Finished with redditgraphs, I have a couple of ideas about what I'd like to work on next; I'm posting them to clarify my own thoughts and to get feedback.
Hangout Boardgames I hadn't touched this project in about a month until two days when I started working on it again. I added backgammon, fixed some bugs, and made it publicly accessible on Google+ (I think). Before sharing it with more people, the UI common to each game needs some more work. I think the concept is better than all the other hangout apps I've seen – instead of having the game board take up the entire screen, the game takes place entirely on a small (on most screens) 400×400 tile and the video feed from your opponent fills the rest of the space. The UI to switch teams and change the game is very spartan. I'd to make it better but I'm having trouble finding a solution that doesn't clash individual games differing art styles: Rejoining a hangout also causes a mysterious crash about 20% of the time, which needs to be fixed before release.
Lyric Typing Game Over the summer, I made a rudimentary typing game for Spotify. Pulling lyrics from tunewiki, it displays the word as they are being sung and the user tries to type them before they finish playing. It'd be really cool to make this app available on spotify, unfortunately licencing lyrics is super expensive (minimum $20,000). I might try to contact providers of tunewiki to see if they want to include the game in their own spotify application or at the very least make a post about the app and record a video of it working.
Neocolonialism Over the summer, I exchanged several lengthy emails with Seth Alter, the creator of Neocolonialism. Playing the game with my friends was great, but we ran into several nasty bugs. I sent him an email with game play suggestions and an offer to help debug the game. After corresponding for a few days, he took me up on the offer but I got nervous and didn't respond for two weeks. He didn't reply (understandably) and I haven't talked with him since, but I'd still really to help out. I don't think it would be super hard for me to make a demo version of the game for google hangouts. Playing on hangouts would automatically integrate voice and video while avoiding many of the hangups that make it difficult to get the game up and running – currently, everyone has to separately install the game, type in the correct IP address, and fix router issues. Before contacting Seth again, I should finish up the the board game app in order to have a solid proof of concept. I'm not sure I'll get a response – we're still on each other's gtalk friends list, but I've been removed from the ‘Thnx' section of the rulebook – still, trying probably won't hurt anything.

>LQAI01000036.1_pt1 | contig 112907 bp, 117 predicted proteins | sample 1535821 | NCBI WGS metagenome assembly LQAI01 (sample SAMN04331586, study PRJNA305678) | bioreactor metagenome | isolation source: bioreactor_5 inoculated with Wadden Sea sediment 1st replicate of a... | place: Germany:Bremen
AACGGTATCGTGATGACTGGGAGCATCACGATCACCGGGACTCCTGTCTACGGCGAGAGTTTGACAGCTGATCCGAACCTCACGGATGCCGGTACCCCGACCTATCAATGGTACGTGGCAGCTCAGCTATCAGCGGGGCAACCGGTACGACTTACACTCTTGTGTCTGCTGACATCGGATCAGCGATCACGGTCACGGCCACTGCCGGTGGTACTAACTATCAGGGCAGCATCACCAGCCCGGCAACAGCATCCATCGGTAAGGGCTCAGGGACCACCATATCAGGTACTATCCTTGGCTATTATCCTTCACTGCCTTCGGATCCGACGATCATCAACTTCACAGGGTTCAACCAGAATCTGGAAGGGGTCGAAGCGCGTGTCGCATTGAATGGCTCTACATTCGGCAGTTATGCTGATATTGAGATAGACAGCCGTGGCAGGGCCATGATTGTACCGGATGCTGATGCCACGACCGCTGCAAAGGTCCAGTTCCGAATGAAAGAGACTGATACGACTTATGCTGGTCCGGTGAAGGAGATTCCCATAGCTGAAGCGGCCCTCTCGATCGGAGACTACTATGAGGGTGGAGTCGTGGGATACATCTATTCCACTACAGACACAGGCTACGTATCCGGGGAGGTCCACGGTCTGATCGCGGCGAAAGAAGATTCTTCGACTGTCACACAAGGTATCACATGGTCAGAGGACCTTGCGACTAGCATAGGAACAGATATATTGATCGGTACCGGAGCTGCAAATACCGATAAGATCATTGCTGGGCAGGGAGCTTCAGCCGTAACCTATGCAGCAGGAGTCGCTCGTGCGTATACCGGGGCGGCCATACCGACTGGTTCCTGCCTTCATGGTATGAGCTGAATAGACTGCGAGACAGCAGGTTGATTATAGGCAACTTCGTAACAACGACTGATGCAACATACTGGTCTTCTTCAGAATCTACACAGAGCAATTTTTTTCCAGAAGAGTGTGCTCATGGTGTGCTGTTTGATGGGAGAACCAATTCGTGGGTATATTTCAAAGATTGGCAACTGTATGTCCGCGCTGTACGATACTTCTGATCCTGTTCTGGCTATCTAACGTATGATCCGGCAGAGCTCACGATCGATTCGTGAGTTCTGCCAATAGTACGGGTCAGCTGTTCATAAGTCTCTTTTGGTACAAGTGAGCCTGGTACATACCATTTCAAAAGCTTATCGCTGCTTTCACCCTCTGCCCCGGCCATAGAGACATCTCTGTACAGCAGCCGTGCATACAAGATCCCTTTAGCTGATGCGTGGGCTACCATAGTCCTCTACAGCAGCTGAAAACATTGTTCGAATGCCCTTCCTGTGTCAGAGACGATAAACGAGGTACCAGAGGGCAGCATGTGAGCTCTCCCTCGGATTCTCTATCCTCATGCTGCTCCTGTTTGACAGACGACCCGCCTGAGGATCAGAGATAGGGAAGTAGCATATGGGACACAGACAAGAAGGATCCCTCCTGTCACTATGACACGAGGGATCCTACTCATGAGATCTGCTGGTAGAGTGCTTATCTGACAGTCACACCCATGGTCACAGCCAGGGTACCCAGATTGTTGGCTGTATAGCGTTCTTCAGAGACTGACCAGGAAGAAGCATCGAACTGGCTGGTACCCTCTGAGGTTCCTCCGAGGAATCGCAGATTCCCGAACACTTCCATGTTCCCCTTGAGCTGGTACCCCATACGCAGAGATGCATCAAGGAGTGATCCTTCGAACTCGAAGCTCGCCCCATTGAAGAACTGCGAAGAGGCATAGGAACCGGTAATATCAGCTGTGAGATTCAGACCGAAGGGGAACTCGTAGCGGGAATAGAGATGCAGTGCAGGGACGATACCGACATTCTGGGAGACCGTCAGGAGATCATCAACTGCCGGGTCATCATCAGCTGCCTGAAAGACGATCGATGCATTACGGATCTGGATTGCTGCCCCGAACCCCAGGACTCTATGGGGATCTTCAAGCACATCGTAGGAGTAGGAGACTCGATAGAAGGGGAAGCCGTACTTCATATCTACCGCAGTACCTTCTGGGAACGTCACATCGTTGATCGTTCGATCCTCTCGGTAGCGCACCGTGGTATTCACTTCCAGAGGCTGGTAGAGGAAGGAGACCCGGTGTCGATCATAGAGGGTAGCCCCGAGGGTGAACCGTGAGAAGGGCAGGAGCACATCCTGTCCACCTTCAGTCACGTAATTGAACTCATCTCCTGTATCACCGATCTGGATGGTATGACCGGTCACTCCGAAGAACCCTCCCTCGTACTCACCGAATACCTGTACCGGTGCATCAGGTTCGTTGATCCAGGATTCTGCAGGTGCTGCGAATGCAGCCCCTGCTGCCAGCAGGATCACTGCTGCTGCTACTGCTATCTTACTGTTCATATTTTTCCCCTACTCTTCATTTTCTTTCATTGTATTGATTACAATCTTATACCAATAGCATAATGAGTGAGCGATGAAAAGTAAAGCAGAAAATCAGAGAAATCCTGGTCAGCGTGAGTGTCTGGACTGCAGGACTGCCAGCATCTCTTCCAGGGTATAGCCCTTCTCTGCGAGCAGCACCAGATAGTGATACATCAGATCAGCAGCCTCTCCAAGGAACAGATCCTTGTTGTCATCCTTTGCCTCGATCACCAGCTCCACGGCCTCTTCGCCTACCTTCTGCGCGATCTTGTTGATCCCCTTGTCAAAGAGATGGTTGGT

In response to Obama's reelection, secessionists posted a petition requesting “Peacefully grant the State of Texas to withdraw from the United States of America and create its own NEW government [sic].” By scraping the page for the locations of all the signers, this graph was generated: While there are a number of problems with the graph -the locations should be exaggerated by county instead of city and it needs to show density instead of logged total numbers – the idea is very good. I would like expand both the types of graphs shown – the rate of signing, the gender of signers, the predicted partisanship of the signers – and the number of petitions. There are dozens of active petitions and if everything was automated, it would not be hard to rescrape and update the graphs once a day.
More redditgraphs I'd like to generate more user specific statistics using comment history text pulled from the reddit API. I've read several papers which used text corpora from blogger, twitter, and youtube to predict user age and gender. Doing the same with reddit comments is feasible, but the lack of a training set (reddit has no user profile page) and structural limitations with the reddit API make the task much more more difficult than it should be. Since I'm taking a break from reddit, I'm putting this idea on hold for a while.
Pitchfork Statistics Scrape the text, date, score, author and band information from every published review on pitchfork to see the score distribution, what words correlate with better scores, and how word usage has changed during the site's history.